The US Space Agency faces an impossible task in launching live astronauts to Mars or any other celestial body that exists in our universe. In order to deliver astronauts to Mars, a rocket must pass through the Van Allen Belts. The Van Allen belts were the first discovery of the space age, measured with the launch of a US satellite, Explorer 1, in 1958. In the decades since, scientists have learned that the size of the two belts can change – or merge, or even separate into three belts occasionally. But generally the inner belt stretches from 370 to 6,000 miles above Earth’s surface and the outer belt stretches from 8,400 to 36,000 miles above Earth’s surface.

No human beings could possibly survive passage through the Van Allen Belts. It is an impossible journey and NASA is well aware of the dangers its astronauts would face should they be foolish enough to place a space capsule in an orbit that is anything other than a low earth orbit.

Bill Gerstenmaier, NASA Assoc. Administrator for Human Exploration and Operations, on the Orion mission to the Van Allen radiation belt:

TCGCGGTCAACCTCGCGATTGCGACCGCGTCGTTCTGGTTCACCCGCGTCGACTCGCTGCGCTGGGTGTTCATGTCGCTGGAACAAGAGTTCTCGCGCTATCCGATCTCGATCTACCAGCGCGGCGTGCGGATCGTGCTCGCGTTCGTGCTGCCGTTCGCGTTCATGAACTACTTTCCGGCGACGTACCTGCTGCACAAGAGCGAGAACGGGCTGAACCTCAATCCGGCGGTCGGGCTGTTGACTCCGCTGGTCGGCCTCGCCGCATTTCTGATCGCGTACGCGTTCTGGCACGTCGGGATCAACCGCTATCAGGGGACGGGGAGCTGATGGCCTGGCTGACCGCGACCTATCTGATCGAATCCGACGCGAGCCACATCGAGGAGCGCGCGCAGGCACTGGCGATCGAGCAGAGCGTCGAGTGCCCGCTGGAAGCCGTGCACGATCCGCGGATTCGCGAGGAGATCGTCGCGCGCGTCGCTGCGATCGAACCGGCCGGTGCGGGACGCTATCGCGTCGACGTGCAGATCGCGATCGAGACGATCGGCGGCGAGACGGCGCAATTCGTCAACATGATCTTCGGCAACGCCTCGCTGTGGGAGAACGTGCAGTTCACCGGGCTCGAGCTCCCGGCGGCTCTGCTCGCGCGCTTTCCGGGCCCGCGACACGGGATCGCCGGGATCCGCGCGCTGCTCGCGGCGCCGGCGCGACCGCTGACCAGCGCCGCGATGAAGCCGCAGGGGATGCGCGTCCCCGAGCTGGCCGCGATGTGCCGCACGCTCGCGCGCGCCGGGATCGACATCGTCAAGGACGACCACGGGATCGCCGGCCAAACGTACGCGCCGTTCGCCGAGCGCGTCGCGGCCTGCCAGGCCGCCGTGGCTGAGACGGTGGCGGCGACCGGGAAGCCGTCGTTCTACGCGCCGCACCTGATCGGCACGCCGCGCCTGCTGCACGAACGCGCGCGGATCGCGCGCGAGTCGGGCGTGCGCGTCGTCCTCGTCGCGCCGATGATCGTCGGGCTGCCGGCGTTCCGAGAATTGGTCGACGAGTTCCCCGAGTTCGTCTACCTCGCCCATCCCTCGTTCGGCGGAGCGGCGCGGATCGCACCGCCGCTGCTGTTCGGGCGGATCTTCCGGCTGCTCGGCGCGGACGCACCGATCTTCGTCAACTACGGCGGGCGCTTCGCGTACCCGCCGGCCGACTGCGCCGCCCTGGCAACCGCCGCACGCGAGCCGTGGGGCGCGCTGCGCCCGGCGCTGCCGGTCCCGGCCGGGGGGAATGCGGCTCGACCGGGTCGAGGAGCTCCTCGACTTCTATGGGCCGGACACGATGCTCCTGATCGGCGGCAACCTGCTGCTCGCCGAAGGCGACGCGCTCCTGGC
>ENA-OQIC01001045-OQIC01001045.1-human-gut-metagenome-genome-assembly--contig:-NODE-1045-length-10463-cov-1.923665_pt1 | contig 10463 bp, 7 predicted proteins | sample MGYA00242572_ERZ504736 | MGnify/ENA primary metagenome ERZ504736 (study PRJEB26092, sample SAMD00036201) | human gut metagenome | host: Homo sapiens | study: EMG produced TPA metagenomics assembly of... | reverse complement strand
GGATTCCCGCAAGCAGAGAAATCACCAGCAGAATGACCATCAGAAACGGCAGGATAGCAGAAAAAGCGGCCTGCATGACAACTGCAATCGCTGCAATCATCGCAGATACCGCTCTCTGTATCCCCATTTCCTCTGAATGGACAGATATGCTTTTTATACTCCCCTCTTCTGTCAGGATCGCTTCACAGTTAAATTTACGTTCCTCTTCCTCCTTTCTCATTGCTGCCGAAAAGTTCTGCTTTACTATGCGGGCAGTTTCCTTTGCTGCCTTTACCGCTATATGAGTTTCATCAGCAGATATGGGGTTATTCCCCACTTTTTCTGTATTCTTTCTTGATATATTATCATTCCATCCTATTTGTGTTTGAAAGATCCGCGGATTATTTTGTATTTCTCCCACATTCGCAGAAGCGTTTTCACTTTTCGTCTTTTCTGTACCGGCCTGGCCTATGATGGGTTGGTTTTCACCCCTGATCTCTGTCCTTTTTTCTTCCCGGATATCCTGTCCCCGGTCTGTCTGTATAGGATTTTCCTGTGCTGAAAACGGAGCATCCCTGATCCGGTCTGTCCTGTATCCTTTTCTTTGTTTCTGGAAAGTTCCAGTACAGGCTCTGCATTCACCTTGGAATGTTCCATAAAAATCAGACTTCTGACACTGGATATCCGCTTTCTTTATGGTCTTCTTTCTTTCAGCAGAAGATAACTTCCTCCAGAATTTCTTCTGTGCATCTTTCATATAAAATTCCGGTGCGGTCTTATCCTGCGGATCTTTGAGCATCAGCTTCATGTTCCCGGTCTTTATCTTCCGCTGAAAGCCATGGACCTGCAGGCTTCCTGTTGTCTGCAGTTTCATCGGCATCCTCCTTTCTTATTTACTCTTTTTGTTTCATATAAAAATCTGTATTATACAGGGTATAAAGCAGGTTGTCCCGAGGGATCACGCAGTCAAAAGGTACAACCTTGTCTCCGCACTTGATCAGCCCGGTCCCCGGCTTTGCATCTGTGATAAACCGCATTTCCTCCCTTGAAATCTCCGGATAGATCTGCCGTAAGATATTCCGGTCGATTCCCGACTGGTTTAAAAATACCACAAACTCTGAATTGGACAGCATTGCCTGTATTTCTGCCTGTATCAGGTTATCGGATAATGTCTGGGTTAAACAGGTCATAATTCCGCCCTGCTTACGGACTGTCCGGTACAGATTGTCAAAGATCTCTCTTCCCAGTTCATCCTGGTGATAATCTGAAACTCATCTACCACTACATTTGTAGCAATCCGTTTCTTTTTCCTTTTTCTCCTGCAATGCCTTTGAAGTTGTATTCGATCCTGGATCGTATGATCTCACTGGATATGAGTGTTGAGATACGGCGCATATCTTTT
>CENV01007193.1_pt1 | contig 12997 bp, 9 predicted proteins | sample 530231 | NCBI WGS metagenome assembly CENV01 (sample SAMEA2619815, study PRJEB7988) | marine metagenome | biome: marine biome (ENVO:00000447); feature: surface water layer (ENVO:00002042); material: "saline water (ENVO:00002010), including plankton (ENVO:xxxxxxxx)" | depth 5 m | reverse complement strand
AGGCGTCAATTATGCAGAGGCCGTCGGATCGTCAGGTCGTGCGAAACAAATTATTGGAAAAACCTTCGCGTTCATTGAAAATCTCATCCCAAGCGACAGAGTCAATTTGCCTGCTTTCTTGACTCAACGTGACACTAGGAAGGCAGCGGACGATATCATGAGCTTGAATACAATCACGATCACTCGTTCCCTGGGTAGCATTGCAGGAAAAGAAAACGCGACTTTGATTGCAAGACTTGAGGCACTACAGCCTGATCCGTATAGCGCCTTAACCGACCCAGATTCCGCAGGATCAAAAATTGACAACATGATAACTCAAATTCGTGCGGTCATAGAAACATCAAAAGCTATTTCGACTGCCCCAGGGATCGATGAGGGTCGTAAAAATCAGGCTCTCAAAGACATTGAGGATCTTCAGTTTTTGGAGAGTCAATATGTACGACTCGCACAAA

“The first look looks really good from a data standpoint, but we’ll dig through all of the data and make sure that everything is there. We’ll definitely learn some things from this flight – that’s why it was a test flight – it will really help us as we take those next steps into the solar system with humans.” – NASA.gov

This is the same space agency that claims it sent Apollo astronauts to the moon in the late 1960’s and early 1970’s. How did NASA manage to get its Apollo space ships and astronauts through the Van Allen Belts 45 years ago with aluminum and steel constructed space capsules? The inferior technology and space suits used in the Apollo program would have never protected human life passing through the intense radiation belts that completely surround earth. I would challenge any NASA officials suggesting that the Apollo Astronauts were well protected during their journeys to the moon to wear one of the Apollo space garments, and then tour the insides of the Nuclear reactors at Chernobyl or Fukushima, Japan. Good luck with that challenge.

The Space Shuttle program that was brought to fruition by NASA in the 1970’s was designed exclusively to study and defeat the Van Allen Belts and the problems they produced for manned space missions. Guess what happened? Absolutely nothing! Since the last Apollo mission to the moon in 1972, no human beings from any countries have attempted to tangle with the earth’s radioactive barriers that extend well into the heavens.